The Fledging of Az Gabrielson: A YA page turner

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fantasy book reviews science fiction book reviewsYA fantasy book reviews Jay Amory The Fledging of Az GabrielsonThe Fledging of Az Gabrielson by Jay Amory

In the wake of a global apocalypse, humans take to the skies, building enormous cities above the encroaching cloud cover, connected to the earth by slender columns. The columns enclose supply elevators that bring essential resources up from the surface to the earth to the Airborn , who are so named because of these cities and because of their giant wings that allow them to fly like angels. All the Airborn have wings, except for the teenager Az Gabrielson, born without the wings that mark everyone else in his society. But when supplies stop coming up from the ground, his lack of wings make him a perfect spy. What very few people in the Airborn society know is that the elevators aren’t supplied by machines, but by Groundlings — humans left behind to maintain the elevators and keep the Airborn society thriving while they live in gloom and squalor on the surface. And what Az finds is that some of the Groundlings are fomenting rebellion and aren’t going to support the Airborn anymore.

The Fledging of Az Gabrielson, the first book in The Clouded World series, is a fast paced young adult adventure novel that sports a cast of highly engaging characters. Jay Amory (pen name of James Lovegrove) has written a sympathetic protagonist in Az, a young man who has faced plenty of challenges in his life as a wingless child in a society designed for people who can fly. The tensions between Az and the adults who have responsibility over him shape him into a young man who is willing to take an enormous risk  to prove his ability and worth in a culture that regards him as a freak or a throwback. When Az gets to the surface and is rescued by the Grubdollar family, his tentative overtures to young Cassie feel emotionally realistic. The interfamilial dynamics, as brothers take sides over the brewing Humanist rebellion, make for compelling fiction. Watching the family ties strain under the weight of betrayal, anger, and competing loyalties gives a layer of emotional realism to this story that many YA action fantasy novels lack.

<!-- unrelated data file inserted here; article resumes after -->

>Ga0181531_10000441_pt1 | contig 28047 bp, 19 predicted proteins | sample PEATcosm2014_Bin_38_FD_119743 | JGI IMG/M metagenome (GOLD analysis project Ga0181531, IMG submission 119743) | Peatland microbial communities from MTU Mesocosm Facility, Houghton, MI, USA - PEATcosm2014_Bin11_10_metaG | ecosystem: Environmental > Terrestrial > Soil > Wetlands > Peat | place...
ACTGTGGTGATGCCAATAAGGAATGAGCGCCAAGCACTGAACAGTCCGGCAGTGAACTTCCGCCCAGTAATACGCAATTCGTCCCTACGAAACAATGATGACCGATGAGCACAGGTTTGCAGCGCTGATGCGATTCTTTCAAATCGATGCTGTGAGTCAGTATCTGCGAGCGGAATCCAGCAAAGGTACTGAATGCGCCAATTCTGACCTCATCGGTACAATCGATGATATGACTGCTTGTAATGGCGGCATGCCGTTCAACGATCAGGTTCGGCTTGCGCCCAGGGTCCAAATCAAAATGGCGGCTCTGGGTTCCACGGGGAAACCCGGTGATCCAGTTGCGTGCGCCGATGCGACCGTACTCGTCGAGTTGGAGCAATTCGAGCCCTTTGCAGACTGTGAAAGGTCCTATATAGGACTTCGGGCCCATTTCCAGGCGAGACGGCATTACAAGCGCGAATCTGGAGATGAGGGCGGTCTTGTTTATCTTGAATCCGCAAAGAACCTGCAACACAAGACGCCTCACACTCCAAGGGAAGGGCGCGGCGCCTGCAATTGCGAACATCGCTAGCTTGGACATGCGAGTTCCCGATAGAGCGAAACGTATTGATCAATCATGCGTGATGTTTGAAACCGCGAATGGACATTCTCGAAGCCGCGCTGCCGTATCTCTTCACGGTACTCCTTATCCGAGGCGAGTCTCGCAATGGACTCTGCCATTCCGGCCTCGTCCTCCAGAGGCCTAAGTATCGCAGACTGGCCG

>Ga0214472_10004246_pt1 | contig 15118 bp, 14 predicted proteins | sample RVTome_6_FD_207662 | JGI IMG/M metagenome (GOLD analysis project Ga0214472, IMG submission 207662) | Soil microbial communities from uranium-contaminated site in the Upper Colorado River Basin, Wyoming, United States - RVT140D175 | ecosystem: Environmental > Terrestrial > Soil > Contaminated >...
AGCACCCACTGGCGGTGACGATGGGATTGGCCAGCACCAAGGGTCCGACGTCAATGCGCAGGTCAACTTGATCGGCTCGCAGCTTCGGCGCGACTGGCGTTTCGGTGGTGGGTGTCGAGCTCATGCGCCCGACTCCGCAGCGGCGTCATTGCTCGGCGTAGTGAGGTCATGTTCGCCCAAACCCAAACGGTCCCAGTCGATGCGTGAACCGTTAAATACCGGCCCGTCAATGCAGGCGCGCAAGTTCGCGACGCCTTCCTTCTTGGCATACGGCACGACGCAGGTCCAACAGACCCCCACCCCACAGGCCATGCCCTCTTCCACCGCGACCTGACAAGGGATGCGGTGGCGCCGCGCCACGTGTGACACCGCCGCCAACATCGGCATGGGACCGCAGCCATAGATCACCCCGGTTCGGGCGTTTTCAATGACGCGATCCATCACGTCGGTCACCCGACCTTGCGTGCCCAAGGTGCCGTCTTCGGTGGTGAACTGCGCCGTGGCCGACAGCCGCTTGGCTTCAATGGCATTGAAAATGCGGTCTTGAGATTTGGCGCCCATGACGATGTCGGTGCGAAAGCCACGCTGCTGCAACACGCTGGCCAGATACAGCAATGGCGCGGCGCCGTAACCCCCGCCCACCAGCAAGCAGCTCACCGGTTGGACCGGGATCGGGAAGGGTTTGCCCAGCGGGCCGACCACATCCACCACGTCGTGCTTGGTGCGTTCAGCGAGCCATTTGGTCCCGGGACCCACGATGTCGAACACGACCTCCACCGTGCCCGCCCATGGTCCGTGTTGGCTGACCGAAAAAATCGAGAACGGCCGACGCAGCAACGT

There is one glaring problem with this story: How do the Airborn get their wings? If it’s evolutionary, there is no way humans could evolve wings within the time frame discussed in the story. If they had wings beforehand — there were two separate races to begin with — then the Groundlings would know who the Airborn were before and wouldn’t have bought into the Airborn-as-deity conceit that is essential to the conflict in the plot. And if the wings were a genetic modification to the race once they move up to the sky cities, why can’t they perform similar gene therapy on Az?

If you can get beyond the question of how the Airborn got their wings to begin with, you will discover that Jay Amory has written an highly enjoyable story with lots of action, endearing characters, and a thoughtful discussion of the politics of disability and exploitation, without getting bogged down in the message. Short chapters and plenty of tightly plotted action combine to make a page-turner of a novel that could be recommended to anyone who likes YA fantasy.


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RUTH ARNELL (on FanLit’s staff January 2009 — August 2013) earned a Ph.D. in political science and is a college professor in Idaho. From a young age she has maxed out her library card the way some people do credit cards. Ruth started reading fantasy with A Wrinkle in Time and The Lion, the Witch and the Wardrobe — books that still occupy an honored spot on her bookshelf today. Ruth and her husband have a young son, but their house is actually presided over by a flame-point Siamese who answers, sometimes, to the name of Griffon.

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